Friday, April 27, 2007

I hate Second Avenue, but I still love New York


So, I finally drove a cab again after all this time.

When I showed up at the garage for my first shift back yesterday afternoon, my buddy Sam updated me on the situation on the streets these days. This is what cabbies do at my garage. They tell each other where the cops are waiting to give tickets, where there's construction, where they found good fares, and so on. But yesterday, knowing I hadn't driven in a while, Sam warned me about the recent surge in traffic, saying, "When you get out there, you'll find it a lot harder to move than the last time you worked."

I caught my first passenger right away, at the bottom of the 59th Street Bridge. He was a young, hipsterish-looking guy with long bleached blond hair. He was going to Central Park West and 73rd and when he got in, he politely asked me if he could eat his sandwich there in the backseat. I said, "Sure, as long as you don't get it everywhere." He promised to eat it over his bag, and I felt lucky that my first passenger in all these months was a nice guy with good manners. Though I was trying to keep my expectations low, it made me almost hopeful for the rest of the shift.

Of course, things took a turn slightly for the worse an hour later when I had my first near-accident/near-death experience of the shift. I was on Third Avenue and 23rd Street and there was a shitty Hyundai on my left that was running into a construction area and decided it wanted to be in my lane. It looked like they were about to rail right into my door but I had no room to get out of the way, so I just slowed down, leaned on the horn, and braced myself for the hit.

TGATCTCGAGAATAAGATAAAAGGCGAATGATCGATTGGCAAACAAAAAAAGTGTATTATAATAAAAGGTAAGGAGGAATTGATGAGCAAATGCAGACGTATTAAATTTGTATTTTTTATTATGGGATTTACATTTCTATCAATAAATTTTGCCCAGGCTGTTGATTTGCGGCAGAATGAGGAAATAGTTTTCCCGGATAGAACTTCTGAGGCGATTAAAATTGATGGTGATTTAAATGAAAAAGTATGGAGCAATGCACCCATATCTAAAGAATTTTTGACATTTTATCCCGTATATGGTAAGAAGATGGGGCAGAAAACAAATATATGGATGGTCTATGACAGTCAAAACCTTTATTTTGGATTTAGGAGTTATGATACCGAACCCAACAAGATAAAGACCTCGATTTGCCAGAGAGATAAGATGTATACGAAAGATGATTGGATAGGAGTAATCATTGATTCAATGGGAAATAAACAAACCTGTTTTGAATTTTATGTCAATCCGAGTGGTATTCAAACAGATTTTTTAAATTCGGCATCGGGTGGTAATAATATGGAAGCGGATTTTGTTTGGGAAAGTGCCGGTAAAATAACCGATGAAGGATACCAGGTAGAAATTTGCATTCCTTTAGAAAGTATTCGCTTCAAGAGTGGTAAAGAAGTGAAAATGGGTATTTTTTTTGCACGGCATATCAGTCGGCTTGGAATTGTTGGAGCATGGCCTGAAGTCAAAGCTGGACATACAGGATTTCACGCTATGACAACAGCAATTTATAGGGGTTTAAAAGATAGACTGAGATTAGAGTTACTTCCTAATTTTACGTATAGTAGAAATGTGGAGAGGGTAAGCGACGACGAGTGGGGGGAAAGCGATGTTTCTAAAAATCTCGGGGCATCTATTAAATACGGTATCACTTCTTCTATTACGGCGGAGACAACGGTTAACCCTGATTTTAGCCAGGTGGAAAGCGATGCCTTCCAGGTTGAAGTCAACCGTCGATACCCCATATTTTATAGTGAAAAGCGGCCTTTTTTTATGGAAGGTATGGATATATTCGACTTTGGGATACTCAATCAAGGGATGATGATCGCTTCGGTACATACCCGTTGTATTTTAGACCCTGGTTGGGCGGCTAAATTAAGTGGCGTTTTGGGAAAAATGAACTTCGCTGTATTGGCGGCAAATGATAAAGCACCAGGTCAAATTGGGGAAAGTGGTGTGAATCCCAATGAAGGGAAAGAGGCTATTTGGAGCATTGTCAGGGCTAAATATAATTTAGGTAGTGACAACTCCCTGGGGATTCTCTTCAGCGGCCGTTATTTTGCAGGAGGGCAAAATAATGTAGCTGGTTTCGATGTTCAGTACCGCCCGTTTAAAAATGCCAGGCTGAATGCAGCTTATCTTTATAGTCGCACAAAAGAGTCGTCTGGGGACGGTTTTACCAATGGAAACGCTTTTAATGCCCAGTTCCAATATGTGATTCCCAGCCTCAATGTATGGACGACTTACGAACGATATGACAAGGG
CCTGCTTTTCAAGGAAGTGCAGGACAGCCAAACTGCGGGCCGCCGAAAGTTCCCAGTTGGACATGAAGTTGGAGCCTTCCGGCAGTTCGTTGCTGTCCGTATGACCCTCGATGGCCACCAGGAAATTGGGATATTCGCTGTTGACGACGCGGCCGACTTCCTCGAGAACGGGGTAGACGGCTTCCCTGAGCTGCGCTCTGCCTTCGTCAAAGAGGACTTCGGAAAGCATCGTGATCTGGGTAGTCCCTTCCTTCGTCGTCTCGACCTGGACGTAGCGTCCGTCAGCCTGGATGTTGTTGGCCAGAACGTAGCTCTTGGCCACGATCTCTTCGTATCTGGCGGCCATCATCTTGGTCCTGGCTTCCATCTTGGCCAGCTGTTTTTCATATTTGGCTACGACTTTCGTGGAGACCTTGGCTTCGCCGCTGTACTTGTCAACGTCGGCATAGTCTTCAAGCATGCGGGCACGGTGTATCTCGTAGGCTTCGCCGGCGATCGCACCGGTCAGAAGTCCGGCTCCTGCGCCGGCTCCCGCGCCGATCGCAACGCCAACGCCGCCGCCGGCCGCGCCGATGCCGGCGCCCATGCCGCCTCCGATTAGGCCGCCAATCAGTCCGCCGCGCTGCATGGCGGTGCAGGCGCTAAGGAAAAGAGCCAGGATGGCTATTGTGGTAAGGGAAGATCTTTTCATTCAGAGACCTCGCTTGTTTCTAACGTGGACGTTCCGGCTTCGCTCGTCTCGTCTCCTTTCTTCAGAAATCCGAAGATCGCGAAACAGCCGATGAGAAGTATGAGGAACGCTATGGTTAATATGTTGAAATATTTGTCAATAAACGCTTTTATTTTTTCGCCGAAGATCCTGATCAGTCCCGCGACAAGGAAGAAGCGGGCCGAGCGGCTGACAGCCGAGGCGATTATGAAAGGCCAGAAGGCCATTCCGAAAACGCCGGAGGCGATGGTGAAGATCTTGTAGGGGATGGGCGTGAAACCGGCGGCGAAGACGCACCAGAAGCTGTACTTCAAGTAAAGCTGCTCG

Luckily, at the last second, they skidded to a stop in front of the orange cones and waited for the flow of traffic to break so they could get in. It's a totally regular occurence on the streets of New York but still, I hadn't driven a cab in so long, I wasn't used to the aggression other drivers direct towards cabbies and I found myself a little shaken up.

Then around 5:30, I decided that I despised Second Avenue. It was the third time in less than two hours that I got caught in a bad jam there and I realized Sam wasn't kidding about the traffic. The only saving grace was the increase in the waiting time/traffic time on the meter that happened back in December. It made a significant difference and allowed me to relax a tiny bit despite sitting in hellish traffic. Without that increase, we would all be screwed and I don't think there would be many cabbies left in New York.

But things perked up again a little later. I was taking a guy to a screening at the Tribeca Film Festival downtown on Chambers Street and along the way we realized we both grew up in Rockland County, New York, about an hour north of the city. He was fifteen years older than me, but we had both gone to the same junior high and high schools and chatted about that for awhile. He was running late and we were trying to figure out the best way to the theater from SoHo and we agreed we absolutely must avoid Canal Street. It was just past 6:00 PM and Canal is always backed up because it lead in to the Holland Tunnel. It's seriously like a recurring nightmare for any cabbie.

So we went down Mott with the idea we would cross west at Worth, but Mott, of course, was backed up so we were like, fuck it, and turned down Canal anyway. And -- will wonders never cease -- Canal was clear! We were psyched, and we laughed about how sometimes New York can really suprise you. But, seriously, how pathetic is it that the big gift New York offered us last night was merely no traffic on Canal Street at 6:00 PM?